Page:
Reaction to Justice Stevens' call to ‘Repeal the Second Amendment’

Retired Supreme Court Justice John Paul Stevens penned a provocative opinion piece in Tuesday’s New York Times advancing the nuclear option for gun control.

Characterizing the interpretation of the right to keep and bear arms in the high court’s 2008 Heller case ruling — where Stevens dissented — the former associate justice slammed the Second Amendment’s use as a “propaganda weapon of immense power” when wielded by gun rights groups.

“Overturning that decision via a constitutional amendment to get rid of the Second Amendment would be simple and would do more to weaken the N.R.A.’s ability to stymie legislative debate and block constructive gun control legislation than any other available option,” Stevens said.

How hard would it be?

Far from Stevens’ assertion of the act of repealing the Second Amendment as being a “simple” solution, the procedure for changing the Constitution is anything but. Any proposed amendment would have to be submitted to Congress and approved by two-thirds of the lawmakers in the U.S. House and Senate, then sent to the states for ratification with three-fourths needed to approve such a move.

Alternatively, a never-used constitutional convention, called by two-thirds of the states, could draft such an amendment. The overall process is seldom successful and more than 11,000 proposed amendments have fallen by the wayside since the original Framers of the document, a ratio that gives about a 1-in-400 chance of passing.

The track record of getting 67 out of 100 senators, 290 of 435 representatives, and 38 of 50 state legislatures to agree to a concept is abysmal. The last Congress saw 76 proposed amendments, none of which made it out of committee.

The most recent amendment adopted, the Twenty-Seventh, was submitted to the states by Congress in 1789 but did not become part of the Constitution until 1992, more than two centuries later.

Other successful amendments have taken a shorter course to success. The Eighteenth Amendment — which brought about the almost universally panned concept of alcohol prohibition — passed in little more than a year but it was subsequently repealed by the Twenty-First which in turn took only nine months to enact after the country sobered to the idea.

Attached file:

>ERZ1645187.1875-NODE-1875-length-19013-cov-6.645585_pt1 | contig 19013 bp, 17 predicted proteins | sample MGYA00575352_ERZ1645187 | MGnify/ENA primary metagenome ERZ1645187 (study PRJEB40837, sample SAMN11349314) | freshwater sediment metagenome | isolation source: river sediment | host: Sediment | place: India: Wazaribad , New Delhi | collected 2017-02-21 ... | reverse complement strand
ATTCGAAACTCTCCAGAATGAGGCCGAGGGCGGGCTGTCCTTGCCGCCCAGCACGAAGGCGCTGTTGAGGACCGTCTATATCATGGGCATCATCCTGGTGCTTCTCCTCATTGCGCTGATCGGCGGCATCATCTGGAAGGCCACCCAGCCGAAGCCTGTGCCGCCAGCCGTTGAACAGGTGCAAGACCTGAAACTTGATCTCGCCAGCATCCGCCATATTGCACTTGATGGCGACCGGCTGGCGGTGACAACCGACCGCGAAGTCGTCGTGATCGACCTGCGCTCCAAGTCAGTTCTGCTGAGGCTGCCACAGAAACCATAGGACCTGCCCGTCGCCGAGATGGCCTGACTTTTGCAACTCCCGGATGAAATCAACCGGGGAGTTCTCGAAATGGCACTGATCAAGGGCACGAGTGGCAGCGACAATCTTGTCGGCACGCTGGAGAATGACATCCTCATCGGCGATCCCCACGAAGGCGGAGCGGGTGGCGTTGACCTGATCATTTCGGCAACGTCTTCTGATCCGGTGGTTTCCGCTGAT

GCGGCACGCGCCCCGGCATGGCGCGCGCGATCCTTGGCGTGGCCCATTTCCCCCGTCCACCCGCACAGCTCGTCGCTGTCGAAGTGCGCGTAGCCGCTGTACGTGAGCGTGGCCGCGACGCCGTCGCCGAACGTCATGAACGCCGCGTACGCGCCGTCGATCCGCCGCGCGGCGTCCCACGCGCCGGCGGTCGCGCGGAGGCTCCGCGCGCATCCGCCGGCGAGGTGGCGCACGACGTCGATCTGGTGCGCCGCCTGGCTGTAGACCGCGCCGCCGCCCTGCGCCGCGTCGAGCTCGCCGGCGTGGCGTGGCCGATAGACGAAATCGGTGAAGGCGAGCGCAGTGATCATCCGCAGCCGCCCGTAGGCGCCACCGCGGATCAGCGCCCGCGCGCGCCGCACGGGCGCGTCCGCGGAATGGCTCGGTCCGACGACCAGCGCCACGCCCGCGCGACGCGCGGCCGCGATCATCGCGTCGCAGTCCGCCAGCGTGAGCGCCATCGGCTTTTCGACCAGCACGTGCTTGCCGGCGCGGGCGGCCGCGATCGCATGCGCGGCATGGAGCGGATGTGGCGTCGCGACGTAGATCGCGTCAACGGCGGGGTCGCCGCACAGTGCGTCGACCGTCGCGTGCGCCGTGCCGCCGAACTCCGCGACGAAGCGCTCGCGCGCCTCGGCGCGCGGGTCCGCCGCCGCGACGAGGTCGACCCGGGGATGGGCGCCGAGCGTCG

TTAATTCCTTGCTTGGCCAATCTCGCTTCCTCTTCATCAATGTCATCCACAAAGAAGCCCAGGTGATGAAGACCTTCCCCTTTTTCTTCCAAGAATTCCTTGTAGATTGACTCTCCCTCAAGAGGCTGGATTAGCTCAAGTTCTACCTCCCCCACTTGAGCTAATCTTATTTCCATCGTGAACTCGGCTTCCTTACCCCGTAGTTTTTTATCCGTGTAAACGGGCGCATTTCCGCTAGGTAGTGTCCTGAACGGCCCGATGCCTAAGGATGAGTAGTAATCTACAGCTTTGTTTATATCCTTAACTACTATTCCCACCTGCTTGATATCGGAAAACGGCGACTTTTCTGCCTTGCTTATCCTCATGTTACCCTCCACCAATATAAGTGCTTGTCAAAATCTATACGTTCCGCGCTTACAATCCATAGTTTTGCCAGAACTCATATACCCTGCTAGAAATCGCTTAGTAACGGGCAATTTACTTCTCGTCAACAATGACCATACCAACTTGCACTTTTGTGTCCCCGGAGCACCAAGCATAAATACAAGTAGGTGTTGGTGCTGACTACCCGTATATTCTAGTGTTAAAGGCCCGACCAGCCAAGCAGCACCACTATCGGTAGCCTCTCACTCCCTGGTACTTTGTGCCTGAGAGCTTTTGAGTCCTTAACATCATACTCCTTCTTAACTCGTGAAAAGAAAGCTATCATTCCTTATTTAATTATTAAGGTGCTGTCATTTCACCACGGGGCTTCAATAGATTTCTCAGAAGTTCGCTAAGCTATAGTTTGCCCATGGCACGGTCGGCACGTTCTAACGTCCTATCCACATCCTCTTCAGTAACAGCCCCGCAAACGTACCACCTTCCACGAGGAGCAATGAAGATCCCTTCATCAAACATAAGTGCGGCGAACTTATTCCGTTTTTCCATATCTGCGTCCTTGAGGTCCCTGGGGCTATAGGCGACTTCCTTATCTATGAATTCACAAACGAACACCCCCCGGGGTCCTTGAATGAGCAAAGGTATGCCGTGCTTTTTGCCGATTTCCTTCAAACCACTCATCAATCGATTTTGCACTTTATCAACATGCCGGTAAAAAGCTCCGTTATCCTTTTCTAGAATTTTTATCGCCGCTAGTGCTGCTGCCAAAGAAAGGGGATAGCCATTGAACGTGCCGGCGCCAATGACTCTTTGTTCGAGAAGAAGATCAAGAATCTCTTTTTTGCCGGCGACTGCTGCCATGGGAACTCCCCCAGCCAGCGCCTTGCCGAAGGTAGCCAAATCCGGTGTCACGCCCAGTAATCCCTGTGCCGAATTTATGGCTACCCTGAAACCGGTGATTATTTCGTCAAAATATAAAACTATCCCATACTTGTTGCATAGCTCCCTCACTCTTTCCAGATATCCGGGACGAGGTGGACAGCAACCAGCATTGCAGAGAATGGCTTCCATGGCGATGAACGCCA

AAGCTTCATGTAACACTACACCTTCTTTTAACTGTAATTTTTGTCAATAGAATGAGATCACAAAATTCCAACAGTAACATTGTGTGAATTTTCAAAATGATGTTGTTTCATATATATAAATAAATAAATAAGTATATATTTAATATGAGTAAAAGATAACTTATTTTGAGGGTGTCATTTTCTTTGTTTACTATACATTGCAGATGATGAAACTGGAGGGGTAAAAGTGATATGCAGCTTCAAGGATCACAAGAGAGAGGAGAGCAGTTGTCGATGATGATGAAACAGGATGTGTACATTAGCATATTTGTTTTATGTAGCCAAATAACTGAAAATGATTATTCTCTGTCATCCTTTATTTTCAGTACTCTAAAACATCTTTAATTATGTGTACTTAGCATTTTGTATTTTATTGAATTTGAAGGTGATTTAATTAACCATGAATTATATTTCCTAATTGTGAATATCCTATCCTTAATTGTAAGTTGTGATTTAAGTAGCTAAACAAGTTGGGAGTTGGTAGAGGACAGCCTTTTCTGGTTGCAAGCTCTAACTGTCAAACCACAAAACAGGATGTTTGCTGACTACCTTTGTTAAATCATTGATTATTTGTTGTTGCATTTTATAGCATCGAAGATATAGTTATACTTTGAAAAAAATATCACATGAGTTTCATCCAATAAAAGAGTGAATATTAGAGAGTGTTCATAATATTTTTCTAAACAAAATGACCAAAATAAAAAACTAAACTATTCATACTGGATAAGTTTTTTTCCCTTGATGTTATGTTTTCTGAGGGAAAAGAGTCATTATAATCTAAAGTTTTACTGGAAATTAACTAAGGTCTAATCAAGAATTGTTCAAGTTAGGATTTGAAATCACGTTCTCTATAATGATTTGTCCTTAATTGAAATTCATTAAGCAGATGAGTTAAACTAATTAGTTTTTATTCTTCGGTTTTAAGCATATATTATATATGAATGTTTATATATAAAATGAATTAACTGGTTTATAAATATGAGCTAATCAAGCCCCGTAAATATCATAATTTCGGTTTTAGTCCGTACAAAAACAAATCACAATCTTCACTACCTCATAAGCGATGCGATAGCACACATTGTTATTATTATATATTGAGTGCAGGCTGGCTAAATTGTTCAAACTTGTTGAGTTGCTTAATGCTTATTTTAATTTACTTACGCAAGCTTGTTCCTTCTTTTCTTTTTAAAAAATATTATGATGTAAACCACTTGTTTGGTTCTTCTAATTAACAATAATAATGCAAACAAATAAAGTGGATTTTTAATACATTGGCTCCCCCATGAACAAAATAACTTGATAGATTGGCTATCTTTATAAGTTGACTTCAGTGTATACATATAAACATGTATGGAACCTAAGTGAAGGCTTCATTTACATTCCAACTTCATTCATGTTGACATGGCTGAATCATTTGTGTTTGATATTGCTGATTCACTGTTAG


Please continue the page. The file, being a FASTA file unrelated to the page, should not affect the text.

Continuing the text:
The amendment that took the fastest road to adoption, the Twenty-Sixth, which guaranteed the right to vote to those who were 18 years old, only took three months to fall into place in 1971.

An enshrined right

Originally the fourth article of the 1789 Constitutional resolution and eventually the Second Amendment of The Bill of Rights in 1791, the 27-word framework to protect the possession and use of arms has been among one of the bedrock concepts of the document since the first days of the Republic.

“Justice Stevens has accurately framed the issue: Should there be a right to keep and bear arms?,” constitutional law professor David Kopel told “Do people have a fundamental right of self-defense? The debate today is not about particular gun controls, but about whether a right should be eliminated.”

Could such a move to scrap the protections of the Second Amendment really occur? Some say no, and even it did, they argue the right itself would endure.

“A repeal of the Second Amendment won’t happen, but even if it could, that wouldn’t eliminate the fundamental human right to keep and bear arms,” Brandon Combs with the Firearms Policy Coalition told “That right pre-exists government itself and would exist with or without formal recognition or codification. The fact that it’s enshrined in our Constitution, and in many state constitutions, shows how important it is to the American system of ordered liberty.”

In a gotcha moment, Second Amendment advocates warn the call to jettison the right’s protections by Stevens, emboldened by recent marches by youth groups in the aftermath of the Parkland school shooting, tips the hands of longstanding gun control organizations who co-opted with the students.

“The protestors in last week’s march told us with their words and placards that the current debate is not about fake terms like ‘common sense’ gun regulation,” said Chris W. Cox, executive director of the NRA’s lobbying arm. “It’s about banning all guns.”

The op-ed even evoked a response from President Trump, who said on Twitter: “THE SECOND AMENDMENT WILL NEVER BE REPEALED! As much as Democrats would like to see this happen, and despite the words yesterday of former Supreme Court Justice Stevens, NO WAY. We need more Republicans in 2018 and must ALWAYS hold the Supreme Court!”

Article updated at 12:22 pm EST on March 28, 2018

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